SOA


An interesting conversation yesterday with folks from AMD, on what’s going to be happening with the next generation or two of their virtualisation technologies in Opteron.

There’s a lot to be said about “Trinity”, their secure virtualisation platform, and “Raiden”, a client model for blade servers – but the really interesting story is “Terrazzo”. This is where AMD opens up its HyperTransport pipeline to third-parties – as well as its socket specifications. So on a multicore, multiprocessor motherboard, you could drop in a physics coprocessor for fast gaming, or (and this is where I think things will get very interesting) a dedicated processor for additonal server functionality.

This is where AMD needs to talk to companies like Azul. Dropping one of Azul’s 48 core VM-specific processors onto a HyperTransport bus alongside a set of Opterons could really speed up your Java applications (with direct access to the system memory) – and get rid of all that nasty non-deterministic garbage collection…

AMD is taking the enterprise server game in a very different direction to Intel. Let’s see if the industry takes them up on it…

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While I may be buried in the ballroom of a hotel in Brooklyn, well into my second day of non-stop PowerPoint on the next Microsoft Office (I'm assuming that there are five boroughs out there somewhere…), here's a little SOA associated piece from El Reg for your delectation:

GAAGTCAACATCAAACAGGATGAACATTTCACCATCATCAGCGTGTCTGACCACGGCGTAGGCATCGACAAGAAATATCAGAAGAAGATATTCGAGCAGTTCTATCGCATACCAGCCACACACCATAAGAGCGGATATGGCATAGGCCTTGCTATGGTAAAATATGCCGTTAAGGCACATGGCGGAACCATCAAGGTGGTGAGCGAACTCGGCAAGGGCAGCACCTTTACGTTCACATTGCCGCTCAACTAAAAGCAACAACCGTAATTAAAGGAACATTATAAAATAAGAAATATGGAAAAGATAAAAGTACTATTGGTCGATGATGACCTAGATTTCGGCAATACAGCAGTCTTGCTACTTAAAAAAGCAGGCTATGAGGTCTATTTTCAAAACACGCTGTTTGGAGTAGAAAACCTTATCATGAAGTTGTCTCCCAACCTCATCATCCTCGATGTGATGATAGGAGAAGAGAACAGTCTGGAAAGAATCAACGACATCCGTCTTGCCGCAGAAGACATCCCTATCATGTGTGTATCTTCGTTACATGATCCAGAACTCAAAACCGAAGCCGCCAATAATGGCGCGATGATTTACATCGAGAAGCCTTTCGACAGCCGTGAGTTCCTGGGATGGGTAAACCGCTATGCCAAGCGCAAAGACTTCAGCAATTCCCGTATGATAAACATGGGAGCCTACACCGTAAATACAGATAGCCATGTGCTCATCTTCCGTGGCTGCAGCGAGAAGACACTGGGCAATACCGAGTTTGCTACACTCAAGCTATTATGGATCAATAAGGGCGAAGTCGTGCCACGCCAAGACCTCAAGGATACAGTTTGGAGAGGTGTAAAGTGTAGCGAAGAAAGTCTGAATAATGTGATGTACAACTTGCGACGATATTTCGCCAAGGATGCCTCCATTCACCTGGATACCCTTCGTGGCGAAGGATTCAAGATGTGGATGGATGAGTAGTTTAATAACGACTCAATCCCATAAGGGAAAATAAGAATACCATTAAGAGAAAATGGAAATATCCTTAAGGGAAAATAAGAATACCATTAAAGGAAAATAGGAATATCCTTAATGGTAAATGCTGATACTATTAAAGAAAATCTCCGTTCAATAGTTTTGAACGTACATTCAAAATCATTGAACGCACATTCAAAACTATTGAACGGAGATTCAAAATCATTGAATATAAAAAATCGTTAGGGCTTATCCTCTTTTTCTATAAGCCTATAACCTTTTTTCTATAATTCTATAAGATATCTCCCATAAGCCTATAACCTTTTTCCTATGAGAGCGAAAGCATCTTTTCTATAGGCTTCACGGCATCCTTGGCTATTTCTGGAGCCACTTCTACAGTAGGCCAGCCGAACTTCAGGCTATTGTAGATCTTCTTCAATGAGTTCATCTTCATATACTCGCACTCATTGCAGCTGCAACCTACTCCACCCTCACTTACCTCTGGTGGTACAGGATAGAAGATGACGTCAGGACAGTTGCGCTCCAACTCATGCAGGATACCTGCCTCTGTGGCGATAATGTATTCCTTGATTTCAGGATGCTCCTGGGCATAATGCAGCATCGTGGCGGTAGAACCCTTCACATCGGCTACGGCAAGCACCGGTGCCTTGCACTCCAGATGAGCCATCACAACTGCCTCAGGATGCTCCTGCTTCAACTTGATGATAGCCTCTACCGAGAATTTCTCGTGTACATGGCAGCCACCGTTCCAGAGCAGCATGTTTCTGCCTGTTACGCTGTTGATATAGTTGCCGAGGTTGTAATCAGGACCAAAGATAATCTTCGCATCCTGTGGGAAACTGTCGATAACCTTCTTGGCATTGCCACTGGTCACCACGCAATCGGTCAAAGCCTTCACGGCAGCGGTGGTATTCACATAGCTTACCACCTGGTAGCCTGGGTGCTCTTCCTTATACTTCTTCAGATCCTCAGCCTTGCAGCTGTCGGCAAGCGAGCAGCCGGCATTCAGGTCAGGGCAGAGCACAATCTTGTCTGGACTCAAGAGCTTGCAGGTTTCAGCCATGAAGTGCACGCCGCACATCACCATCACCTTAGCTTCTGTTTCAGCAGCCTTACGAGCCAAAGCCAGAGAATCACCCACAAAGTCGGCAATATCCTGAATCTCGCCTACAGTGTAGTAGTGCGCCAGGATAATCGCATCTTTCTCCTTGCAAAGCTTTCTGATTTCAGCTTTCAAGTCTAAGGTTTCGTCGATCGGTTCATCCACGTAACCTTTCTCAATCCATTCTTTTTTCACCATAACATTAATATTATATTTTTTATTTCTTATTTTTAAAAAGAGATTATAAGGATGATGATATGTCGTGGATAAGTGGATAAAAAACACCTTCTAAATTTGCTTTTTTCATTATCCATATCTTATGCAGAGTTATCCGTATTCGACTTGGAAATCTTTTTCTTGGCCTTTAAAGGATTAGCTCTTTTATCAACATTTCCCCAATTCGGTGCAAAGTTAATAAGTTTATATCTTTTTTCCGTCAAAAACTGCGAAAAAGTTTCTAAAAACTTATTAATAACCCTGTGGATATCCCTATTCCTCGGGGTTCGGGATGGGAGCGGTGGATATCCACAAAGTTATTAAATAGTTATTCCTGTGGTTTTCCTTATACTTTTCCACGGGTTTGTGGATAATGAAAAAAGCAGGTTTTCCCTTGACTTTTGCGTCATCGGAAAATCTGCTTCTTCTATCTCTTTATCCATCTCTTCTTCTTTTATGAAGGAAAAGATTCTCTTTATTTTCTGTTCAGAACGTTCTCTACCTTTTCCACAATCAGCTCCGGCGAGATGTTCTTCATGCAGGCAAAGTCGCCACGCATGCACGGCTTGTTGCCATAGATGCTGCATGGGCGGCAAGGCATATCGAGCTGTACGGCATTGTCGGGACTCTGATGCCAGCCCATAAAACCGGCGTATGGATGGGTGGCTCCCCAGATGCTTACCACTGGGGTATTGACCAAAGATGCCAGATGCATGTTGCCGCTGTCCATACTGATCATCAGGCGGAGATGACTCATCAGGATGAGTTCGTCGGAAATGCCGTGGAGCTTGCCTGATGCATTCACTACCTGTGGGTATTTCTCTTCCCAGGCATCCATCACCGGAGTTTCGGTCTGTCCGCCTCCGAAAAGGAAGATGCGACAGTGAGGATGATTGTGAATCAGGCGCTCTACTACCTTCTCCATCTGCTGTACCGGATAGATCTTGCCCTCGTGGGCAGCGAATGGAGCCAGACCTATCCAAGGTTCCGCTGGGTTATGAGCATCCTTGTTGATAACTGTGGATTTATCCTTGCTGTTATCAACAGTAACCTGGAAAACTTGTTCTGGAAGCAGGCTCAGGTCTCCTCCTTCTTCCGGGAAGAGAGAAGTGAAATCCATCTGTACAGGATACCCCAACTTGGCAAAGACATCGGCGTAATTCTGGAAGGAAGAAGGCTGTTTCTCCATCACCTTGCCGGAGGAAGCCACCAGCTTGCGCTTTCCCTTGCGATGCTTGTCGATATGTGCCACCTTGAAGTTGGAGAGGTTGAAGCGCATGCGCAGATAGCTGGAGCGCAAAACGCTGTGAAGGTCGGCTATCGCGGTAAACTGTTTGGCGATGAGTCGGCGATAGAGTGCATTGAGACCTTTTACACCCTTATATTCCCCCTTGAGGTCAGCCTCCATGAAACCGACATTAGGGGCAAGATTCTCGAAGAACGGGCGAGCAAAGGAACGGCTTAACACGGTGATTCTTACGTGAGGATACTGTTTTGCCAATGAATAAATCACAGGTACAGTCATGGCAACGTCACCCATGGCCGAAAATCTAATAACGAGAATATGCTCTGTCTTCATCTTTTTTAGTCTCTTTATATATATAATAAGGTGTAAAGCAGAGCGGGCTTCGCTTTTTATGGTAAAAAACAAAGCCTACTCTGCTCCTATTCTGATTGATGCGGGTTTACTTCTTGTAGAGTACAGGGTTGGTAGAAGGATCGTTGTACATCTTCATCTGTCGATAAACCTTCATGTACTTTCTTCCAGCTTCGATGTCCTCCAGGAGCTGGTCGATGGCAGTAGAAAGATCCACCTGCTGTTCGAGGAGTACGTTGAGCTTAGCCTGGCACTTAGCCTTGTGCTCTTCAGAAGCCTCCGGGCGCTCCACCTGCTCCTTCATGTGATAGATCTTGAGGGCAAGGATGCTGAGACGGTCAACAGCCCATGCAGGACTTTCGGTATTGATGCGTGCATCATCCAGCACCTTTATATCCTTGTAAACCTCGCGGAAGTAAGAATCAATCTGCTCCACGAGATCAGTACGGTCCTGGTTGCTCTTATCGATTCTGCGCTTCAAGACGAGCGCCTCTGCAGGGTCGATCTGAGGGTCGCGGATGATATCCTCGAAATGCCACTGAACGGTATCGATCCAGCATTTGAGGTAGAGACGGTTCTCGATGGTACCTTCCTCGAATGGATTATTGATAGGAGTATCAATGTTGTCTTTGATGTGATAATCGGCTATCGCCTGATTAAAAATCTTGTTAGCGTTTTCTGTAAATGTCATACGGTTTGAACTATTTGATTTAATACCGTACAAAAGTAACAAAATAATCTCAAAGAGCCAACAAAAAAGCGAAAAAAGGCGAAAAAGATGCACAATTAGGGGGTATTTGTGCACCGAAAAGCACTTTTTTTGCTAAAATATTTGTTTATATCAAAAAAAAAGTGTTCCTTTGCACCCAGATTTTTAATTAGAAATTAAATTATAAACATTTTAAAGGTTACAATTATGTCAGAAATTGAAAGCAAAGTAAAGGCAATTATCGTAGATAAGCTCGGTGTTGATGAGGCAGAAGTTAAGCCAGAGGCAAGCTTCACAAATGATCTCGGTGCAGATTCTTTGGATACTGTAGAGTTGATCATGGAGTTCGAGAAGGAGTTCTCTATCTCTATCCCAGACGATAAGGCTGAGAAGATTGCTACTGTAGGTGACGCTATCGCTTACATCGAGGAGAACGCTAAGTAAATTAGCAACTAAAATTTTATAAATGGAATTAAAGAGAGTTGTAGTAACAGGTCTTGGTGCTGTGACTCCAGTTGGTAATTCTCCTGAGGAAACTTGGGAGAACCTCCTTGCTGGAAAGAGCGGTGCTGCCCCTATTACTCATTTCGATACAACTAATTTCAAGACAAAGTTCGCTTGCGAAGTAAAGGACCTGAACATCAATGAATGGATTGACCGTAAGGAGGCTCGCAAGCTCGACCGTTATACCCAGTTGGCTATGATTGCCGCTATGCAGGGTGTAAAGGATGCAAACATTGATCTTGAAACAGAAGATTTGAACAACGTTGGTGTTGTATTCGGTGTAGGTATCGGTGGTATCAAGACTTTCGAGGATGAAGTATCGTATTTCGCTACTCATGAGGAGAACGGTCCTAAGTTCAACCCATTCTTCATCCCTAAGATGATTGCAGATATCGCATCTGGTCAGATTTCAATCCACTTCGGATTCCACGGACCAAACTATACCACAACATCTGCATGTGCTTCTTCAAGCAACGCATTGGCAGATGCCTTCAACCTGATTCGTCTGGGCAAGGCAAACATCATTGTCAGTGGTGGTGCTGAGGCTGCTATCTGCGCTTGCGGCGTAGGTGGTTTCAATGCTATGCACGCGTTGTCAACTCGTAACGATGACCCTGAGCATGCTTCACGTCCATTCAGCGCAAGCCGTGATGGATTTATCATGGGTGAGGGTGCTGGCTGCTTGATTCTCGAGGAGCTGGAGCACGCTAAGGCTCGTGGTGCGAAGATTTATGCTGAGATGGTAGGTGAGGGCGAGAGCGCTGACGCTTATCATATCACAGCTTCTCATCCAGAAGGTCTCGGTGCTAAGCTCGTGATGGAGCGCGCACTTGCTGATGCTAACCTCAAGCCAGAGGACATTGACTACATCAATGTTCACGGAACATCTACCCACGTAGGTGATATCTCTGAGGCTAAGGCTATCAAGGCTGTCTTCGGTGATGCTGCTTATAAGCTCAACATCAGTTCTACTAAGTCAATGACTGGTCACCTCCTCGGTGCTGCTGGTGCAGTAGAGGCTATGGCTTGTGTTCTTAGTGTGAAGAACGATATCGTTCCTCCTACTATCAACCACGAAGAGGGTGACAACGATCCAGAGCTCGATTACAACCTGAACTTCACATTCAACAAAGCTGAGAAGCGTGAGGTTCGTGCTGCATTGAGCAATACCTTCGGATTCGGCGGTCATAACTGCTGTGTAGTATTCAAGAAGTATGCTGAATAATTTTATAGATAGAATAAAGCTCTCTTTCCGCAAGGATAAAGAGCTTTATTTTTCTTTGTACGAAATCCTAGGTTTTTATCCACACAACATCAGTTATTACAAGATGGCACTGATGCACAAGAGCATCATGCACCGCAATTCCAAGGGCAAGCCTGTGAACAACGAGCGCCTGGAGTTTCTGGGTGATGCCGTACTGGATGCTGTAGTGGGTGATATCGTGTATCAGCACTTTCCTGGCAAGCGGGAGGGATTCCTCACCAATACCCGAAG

The recent 4.1 release of BlackBerry Enterprise Server (BES) from Research in Motion (RIM) opens the door to a new set of mobile development tools and technologies. BlackBerries aren't just for email – they're also a secure pipe to and from your network. With the latest build of RIM's MDS (Mobile Data Services) platform bundled with BES 4.1, BlackBerries are able to take advantage of any web services in your, and your partners', networks, and can quickly become a secure input device. If you've got BES 4.1 running on your network, turning your Blackberry services on is nearly as easy as downloading RIM's MDS Studio application, although it's a hefty download at well over 230MB. You'll also need to pull down the documentation and sample applications at the same time. The Studio includes a BlackBerry simulator, so you can test applications as you build them.